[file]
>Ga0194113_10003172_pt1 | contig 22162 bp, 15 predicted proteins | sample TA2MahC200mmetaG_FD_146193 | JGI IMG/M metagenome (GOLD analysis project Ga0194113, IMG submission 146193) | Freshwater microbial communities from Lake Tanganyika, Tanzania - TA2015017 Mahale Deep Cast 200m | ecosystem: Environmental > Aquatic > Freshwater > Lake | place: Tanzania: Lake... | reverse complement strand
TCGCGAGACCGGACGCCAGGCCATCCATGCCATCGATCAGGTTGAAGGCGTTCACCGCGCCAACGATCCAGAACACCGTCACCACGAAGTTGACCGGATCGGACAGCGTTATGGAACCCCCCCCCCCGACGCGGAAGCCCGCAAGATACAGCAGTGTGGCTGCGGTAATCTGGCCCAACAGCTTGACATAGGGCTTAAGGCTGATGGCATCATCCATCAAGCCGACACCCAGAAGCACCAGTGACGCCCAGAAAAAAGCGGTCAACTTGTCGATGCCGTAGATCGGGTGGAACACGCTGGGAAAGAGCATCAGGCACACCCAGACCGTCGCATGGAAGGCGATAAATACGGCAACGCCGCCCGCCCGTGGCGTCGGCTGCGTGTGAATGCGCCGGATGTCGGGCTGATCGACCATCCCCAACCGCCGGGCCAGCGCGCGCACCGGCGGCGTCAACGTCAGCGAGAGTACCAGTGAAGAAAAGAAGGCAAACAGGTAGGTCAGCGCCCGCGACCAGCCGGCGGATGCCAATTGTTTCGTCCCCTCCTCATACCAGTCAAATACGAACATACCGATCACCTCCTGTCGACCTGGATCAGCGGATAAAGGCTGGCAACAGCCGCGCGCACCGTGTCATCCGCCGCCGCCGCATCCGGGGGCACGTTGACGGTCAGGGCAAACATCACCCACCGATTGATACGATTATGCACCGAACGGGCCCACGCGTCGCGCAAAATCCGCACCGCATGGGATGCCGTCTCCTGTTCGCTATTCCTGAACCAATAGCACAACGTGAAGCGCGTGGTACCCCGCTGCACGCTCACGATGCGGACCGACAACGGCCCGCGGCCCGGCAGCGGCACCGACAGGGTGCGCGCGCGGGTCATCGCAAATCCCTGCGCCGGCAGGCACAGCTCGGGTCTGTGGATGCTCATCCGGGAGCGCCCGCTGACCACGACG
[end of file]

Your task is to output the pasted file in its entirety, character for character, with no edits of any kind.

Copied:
>Ga0194113_10003172_pt1 | contig 22162 bp, 15 predicted proteins | sample TA2MahC200mmetaG_FD_146193 | JGI IMG/M metagenome (GOLD analysis project Ga0194113, IMG submission 146193) | Freshwater microbial communities from Lake Tanganyika, Tanzania - TA2015017 Mahale Deep Cast 200m | ecosystem: Environmental > Aquatic > Freshwater > Lake | place: Tanzania: Lake... | reverse complement strand
TCGCGAGACCGGACGCCAGGCCATCCATGCCATCGATCAGGTTGAAGGCGTTCACCGCGCCAACGATCCAGAACACCGTCACCACGAAGTTGACCGGATCGGACAGCGTTATGGAACCCCCCCCCCCGACGCGGAAGCCCGCAAGATACAGCAGTGTGGCTGCGGTAATCTGGCCCAACAGCTTGACATAGGGCTTAAGGCTGATGGCATCATCCATCAAGCCGACACCCAGAAGCACCAGTGACGCCCAGAAAAAAGCGGTCAACTTGTCGATGCCGTAGATCGGGTGGAACACGCTGGGAAAGAGCATCAGGCACACCCAGACCGTCGCATGGAAGGCGATAAATACGGCAACGCCGCCCGCCCGTGGCGTCGGCTGCGTGTGAATGCGCCGGATGTCGGGCTGATCGACCATCCCCAACCGCCGGGCCAGCGCGCGCACCGGCGGCGTCAACGTCAGCGAGAGTACCAGTGAAGAAAAGAAGGCAAACAGGTAGGTCAGCGCCCGCGACCAGCCGGCGGATGCCAATTGTTTCGTCCCCTCCTCATACCAGTCAAATACGAACATACCGATCACCTCCTGTCGACCTGGATCAGCGGATAAAGGCTGGCAACAGCCGCGCGCACCGTGTCATCCGCCGCCGCCGCATCCGGGGGCACGTTGACGGTCAGGGCAAACATCACCCACCGATTGATACGATTATGCACCGAACGGGCCCACGCGTCGCGCAAAATCCGCACCGCATGGGATGCCGTCTCCTGTTCGCTATTCCTGAACCAATAGCACAACGTGAAGCGCGTGGTACCCCGCTGCACGCTCACGATGCGGACCGACAACGGCCCGCGGCCCGGCAGCGGCACCGACAGGGTGCGCGCGCGGGTCATCGCAAATCCCTGCGCCGGCAGGCACAGCTCGGGTCTGTGGATGCTCATCCGGGAGCGCCCGCTGACCACGACG